3. Truth-based purchasing: Technology has provided a level of connectivity that means brands will not be able to hide anything about their products in the future. Clothes will communicate with washing machines as to how they need to be washed, food will talk to fridges about when they’re going out of date, the national grid will talk to homes about when they are switching to ‘bad’ energy. The margin for creative license in communicating brand truths has narrowed further and will continue to do so.

I wonder who will get it right…

Keep-Your-Heels-Head-and-Standards-High-Coco-Chanel-Poster-Textual-Art-A89P389P1824

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FFS

For many businesses I’m working with at the moment memberships are becoming the new subscriptions. The bar for a credible value exchange is set higher than ever before with freemium models saturating the market, so our hungry audience are no longer satisfied by exclusive content and a glossy cover, pixel enabled or not. 

Today wants tailored and timely, relevant and resonating. Brands are expected to know what their audience want, on a 121 basis, which is fine if you run the coffee shop round the corner and you’ve been there for 20 years watching the town around you grow up and evolve. It’s not so straight forward when you’re scaling beyond your inner circle into a model that not only makes money, but enables you to create a viable business that pays other people money too. 

This shift from having customers to members is a step change for how businesses build everything from their CRM programs to their technology stacks, because in today’s world every piece of data matters, because those pieces of data allow you to be relevant, to everyone. 

It’s easy to get dragged down into the detail, so I’ve put together a little checklist to help:  

Be Focussed

Decide wich parts of your paid membership are going to add the most value and invest on making those amazing first. If you do too many things at once it will not only cost a lot in production, but also in technical development and promotion. 

Be Frictionless

Make it really easy for your audience to receive, digest and share. There is nothing more disappointing to users, or more costly to you, if this doesn’t meet expectations. 

Be Selfless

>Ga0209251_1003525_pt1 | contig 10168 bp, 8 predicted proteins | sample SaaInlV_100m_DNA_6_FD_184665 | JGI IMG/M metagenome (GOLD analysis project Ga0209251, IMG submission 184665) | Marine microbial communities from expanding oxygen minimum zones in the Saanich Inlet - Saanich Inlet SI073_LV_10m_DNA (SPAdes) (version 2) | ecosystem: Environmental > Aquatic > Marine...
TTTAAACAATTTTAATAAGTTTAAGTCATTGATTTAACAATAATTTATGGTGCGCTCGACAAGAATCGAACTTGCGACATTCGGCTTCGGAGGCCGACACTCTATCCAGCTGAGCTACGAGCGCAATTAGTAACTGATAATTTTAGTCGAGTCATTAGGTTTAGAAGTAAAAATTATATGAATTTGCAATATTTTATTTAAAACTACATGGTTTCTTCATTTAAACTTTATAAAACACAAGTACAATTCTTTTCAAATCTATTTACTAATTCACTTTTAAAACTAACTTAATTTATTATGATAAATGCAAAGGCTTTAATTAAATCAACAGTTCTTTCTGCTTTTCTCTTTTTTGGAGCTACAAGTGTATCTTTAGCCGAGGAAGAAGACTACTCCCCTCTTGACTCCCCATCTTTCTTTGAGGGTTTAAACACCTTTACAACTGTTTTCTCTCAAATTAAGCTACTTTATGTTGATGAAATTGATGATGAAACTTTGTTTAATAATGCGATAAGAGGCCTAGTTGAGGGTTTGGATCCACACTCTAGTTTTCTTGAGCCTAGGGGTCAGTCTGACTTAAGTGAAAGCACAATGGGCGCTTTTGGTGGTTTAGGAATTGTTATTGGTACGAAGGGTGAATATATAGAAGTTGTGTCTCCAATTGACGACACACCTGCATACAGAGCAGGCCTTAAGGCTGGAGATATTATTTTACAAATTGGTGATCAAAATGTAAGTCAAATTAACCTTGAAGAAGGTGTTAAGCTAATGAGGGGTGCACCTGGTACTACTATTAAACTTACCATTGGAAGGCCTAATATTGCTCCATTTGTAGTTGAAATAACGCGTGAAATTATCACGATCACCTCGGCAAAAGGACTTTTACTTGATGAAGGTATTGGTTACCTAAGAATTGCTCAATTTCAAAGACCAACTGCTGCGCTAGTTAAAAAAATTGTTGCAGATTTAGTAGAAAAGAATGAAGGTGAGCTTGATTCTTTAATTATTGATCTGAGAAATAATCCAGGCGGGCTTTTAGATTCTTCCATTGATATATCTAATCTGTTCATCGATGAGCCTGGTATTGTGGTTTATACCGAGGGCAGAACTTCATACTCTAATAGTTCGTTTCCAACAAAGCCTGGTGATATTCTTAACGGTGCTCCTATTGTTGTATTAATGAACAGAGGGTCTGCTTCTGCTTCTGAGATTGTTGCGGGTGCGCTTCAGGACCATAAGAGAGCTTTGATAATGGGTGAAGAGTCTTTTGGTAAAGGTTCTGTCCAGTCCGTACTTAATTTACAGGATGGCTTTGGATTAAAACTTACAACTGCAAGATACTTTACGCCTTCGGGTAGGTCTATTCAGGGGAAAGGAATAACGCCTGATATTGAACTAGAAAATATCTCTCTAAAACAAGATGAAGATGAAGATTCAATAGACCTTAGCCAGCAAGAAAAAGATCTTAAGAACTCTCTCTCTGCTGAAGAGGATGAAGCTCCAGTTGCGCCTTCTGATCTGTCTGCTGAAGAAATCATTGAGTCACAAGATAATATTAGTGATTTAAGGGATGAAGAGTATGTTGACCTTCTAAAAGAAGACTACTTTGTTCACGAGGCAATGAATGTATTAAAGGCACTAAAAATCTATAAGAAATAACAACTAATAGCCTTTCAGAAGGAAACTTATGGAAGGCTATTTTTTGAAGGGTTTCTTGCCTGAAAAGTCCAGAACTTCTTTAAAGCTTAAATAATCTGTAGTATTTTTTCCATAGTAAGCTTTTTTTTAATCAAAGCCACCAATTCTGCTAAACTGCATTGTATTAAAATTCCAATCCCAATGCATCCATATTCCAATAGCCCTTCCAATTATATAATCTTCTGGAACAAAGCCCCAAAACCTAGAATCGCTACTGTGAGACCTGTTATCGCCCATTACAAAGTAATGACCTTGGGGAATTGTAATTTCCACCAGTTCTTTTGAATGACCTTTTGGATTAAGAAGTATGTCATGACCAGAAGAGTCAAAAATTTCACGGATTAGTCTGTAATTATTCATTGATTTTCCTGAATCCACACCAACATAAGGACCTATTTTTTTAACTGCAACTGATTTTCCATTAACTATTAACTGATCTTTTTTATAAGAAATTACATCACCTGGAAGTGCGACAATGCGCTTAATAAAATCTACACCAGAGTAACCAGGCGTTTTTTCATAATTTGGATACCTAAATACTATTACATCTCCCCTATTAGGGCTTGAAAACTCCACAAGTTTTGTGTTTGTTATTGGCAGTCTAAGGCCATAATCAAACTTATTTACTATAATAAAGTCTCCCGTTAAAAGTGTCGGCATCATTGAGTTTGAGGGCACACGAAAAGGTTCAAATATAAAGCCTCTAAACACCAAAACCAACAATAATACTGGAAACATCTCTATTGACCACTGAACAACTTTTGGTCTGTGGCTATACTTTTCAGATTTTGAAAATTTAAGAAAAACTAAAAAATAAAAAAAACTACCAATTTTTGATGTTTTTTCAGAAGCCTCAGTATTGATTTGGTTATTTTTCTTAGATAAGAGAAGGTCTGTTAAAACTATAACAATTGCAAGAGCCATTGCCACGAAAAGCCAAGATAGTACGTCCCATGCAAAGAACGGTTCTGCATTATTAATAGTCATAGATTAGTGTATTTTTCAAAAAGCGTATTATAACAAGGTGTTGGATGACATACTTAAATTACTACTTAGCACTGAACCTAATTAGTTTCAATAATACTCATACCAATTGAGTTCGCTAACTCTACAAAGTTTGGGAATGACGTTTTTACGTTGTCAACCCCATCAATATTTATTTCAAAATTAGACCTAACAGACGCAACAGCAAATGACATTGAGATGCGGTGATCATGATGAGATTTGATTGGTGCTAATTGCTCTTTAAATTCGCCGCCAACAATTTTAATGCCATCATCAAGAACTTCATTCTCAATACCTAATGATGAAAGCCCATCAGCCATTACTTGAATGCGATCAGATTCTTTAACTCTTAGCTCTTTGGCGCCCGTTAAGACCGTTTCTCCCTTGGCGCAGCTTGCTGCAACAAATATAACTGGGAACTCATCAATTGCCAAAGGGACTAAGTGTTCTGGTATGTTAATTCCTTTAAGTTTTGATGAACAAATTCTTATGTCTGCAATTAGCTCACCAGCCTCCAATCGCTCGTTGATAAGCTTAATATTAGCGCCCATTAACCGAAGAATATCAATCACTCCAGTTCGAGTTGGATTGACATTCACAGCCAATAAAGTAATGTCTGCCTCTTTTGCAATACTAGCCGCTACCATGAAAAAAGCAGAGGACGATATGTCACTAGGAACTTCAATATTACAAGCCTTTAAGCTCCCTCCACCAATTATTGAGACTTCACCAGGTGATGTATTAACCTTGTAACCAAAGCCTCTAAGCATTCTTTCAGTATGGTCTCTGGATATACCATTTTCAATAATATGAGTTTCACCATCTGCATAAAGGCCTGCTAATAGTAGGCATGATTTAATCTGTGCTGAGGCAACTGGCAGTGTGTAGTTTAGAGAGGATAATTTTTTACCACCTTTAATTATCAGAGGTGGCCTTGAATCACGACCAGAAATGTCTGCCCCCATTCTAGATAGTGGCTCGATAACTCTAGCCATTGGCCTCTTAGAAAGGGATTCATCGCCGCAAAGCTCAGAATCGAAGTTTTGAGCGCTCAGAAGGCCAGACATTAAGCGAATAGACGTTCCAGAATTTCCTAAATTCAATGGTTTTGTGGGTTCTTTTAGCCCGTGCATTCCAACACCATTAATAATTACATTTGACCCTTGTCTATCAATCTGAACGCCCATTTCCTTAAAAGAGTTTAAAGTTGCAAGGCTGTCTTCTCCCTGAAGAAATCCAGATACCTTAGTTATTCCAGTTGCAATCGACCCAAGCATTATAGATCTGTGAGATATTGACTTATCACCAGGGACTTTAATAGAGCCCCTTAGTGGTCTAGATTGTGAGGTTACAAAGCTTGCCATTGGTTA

Listen, analyse and adapt your model as you go. The most successful businesses are those that put their audience first and their business second. Think of them as your insight tool, fusing the next phase, they are not the end game. 

I appreciate the last one is the hardest, especially with financial goals and deadlines, but it’s the most important in the long run. 

We should all be thinking FFS for the right reasons. 

Image found on Pinterest via wework.com - thank you

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OMMMMMM G

We’re living in an omnichannel world, but what does that actually mean?

I’m getting a lot of questions around this at the moment, whilst the concept is fairly easy to understand, the minutiae of what it means to a brand is not quite so simple to grasp, so here’s a quick digest…

The word itself is derived from the word Omnis which can mean all or universal. And rather than linear use of channels, most of us are used to cross channel planning so really, omnichannel is the evolution of cross channel planning, done really well. 

To take that one step further, I would summarise it as; the true continuity of a brand or content experience that extends beyond a single place and crosses through multiple channels.  

Consumers are exposed to brands at multiple touchpoints, often at once, they could be looking at something on a mobile whilst in a physical store for example. As a brand therefore, planning for both the mobile experience and the physical store experience to be consistent would be part of omnichannel planning, it should be woven together with an invisible thread.

Essentially those brands that connect the components of an experience and the data around them; research of product, purchase, price, customer service and so on, will be the ones that shape a new dimension of customer decision.

It is indeed an intricate web we must weave.

Spider_Web_by_Autar

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It’s Hard to be a Diamond in a Rhinestone World

Meet ‘The Millennial’; a sophisticated and digitally savvy shopper, looking to be excited as much by the product as by the experience of researching it and flaunting it.

For today’s time poor, money flirtatious audience this is no longer just about Tiffany earrings Dahling; it’s also about the ‘to die for’ set of champagne flutes, the ‘totes in’ beach bag and even the simply ‘must have’ centre piece for the dining table.

The make up of luxury is getting a make over, and if it’s not pixel perfect then brands will need to prepare to be considered mainstream. 

Not only do consumers want to be enveloped in a beautiful, seamlessly immersive experience, they expect it, so when working with premium brands, I have these three key points as my guide:

  1. Are we sparkling: To be a cut above the rest, we must have the edge when it comes to going from design diamond in the rough, to top quality grade. If we can’t cut through and achieve stand out, we’ll quickly become mediocre. 
  2. Size matters, but not in the traditional way where whoever shouts loudest wins. Today consumers can access content wherever they are and will do so with whatever they have to hand, so our diamond needs to make the most of every screen size out there. I aim to be creating for 5 screen optimization at least, and an extra little tip; think mobile first, and mobile last. 
  3. Less is more. If we haven’t got something interesting to say, then I encourage not to say anything. With the rise of social continuing to grow it doesn’t mean copy and paste everywhere, we don’t have to be ‘always on’. We should be authentic, inspiring, but most of all we must be relevant, be always there, when our consumers want us to be.